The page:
Independent Co: Panther In A Microsoft World

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Appleis new killer cat, Panther, seems to be a hit; reviews that border on raves are popping up all over the place. Hereis an article from the Independent, a newspaper from the U.K., titled, Charles Arthur: iCan Panther fit into a Windows-dominated world?i. The author, Charles Arthur, tells of his brotheris efforts to rid neighbors and friends of the MS Blaster virus and uses the story as backdrop to show how a Mac running Panther would be a boon in a Windows domain. Hereis an excerpt:

There are two reviews online already: The Independent had the UK exclusive, and after testing it on a number of machines, thereis no doubt itis a big improvement on 10.2, or "Jaguar", as its predecessor - released last August - was named. (You can find the reviews at http://news.independent.co.uk/digital.) Suffice to say that itis a worthwhile upgrade. But beyond that, how does Apple, with Panther, fit into a world that is dominated by Windows and Microsoft? The answer: very quietly, but very, very thoroughly.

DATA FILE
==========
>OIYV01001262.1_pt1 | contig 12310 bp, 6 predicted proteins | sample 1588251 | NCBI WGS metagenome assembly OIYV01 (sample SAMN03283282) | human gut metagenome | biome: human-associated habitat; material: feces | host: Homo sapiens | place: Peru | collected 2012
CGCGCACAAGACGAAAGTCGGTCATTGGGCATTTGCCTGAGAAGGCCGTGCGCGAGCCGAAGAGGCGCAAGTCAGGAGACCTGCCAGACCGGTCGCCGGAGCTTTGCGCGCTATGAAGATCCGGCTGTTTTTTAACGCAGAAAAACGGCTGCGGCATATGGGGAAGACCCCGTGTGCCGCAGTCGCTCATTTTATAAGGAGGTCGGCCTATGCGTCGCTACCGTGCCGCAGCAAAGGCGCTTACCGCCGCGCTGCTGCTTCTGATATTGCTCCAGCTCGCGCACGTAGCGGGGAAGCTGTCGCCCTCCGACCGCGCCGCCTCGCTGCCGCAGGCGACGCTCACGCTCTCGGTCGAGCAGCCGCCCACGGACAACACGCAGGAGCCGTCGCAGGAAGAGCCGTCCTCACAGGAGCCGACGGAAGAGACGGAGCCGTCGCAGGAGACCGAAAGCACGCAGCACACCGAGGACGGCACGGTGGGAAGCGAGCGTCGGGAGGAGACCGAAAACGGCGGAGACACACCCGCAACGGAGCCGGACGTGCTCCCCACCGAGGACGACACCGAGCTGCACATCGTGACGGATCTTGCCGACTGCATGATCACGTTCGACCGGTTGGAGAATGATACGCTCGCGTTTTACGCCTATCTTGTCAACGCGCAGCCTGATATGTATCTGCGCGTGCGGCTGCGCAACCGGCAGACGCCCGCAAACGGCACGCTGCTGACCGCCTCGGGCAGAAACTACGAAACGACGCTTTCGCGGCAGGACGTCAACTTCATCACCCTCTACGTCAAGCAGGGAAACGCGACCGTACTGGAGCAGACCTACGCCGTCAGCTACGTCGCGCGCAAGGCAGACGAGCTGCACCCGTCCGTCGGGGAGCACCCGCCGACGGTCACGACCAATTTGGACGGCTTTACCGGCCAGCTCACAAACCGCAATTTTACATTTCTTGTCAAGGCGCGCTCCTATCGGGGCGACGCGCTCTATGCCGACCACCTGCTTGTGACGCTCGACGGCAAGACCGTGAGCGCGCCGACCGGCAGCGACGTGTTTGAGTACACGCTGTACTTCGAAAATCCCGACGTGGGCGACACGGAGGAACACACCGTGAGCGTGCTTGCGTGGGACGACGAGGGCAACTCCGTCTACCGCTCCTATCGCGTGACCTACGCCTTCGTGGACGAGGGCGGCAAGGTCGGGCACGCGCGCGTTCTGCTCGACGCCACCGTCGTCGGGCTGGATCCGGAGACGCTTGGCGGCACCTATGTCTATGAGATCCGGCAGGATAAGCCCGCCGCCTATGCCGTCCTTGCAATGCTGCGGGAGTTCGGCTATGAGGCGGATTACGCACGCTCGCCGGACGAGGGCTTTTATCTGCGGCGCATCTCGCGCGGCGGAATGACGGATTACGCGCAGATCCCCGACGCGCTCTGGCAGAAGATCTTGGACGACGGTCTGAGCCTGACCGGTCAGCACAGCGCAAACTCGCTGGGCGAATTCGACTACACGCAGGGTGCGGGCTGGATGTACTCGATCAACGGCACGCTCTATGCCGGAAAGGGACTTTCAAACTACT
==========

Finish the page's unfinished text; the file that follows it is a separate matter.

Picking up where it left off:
Here are the pieces of the strategy. Apple has made a lot of noise with the launch of iTunes for Windows. It behaves exactly like iTunes on a Mac. It only works with Appleis iPod music player. And thatis a small step towards getting "mindshare" among buyers of computers about what their next machine might be. If iTunes doesnit behave like other Windows applications then thereis always the possibility people will prefer it. Itis slim, but thatis what mindshare is about.

Second is the virus question. Microsoft has been taking out full-page newspaper ads, which say "With all the recent news coverage about malicious computer viruses, it can be confusing to know how to protect your PC". It can be, but it would be a lot better if one didnit have to take the steps that Microsoft advises - turn on the firewall that comes with XP (but which was left off by default); download the giant security patches, so you only have to worry about the next security attack; and get antivirus software. The implication is that viruses are a sort of computing Act of God.

The article is a good read; stop by the Independent and read the full article.

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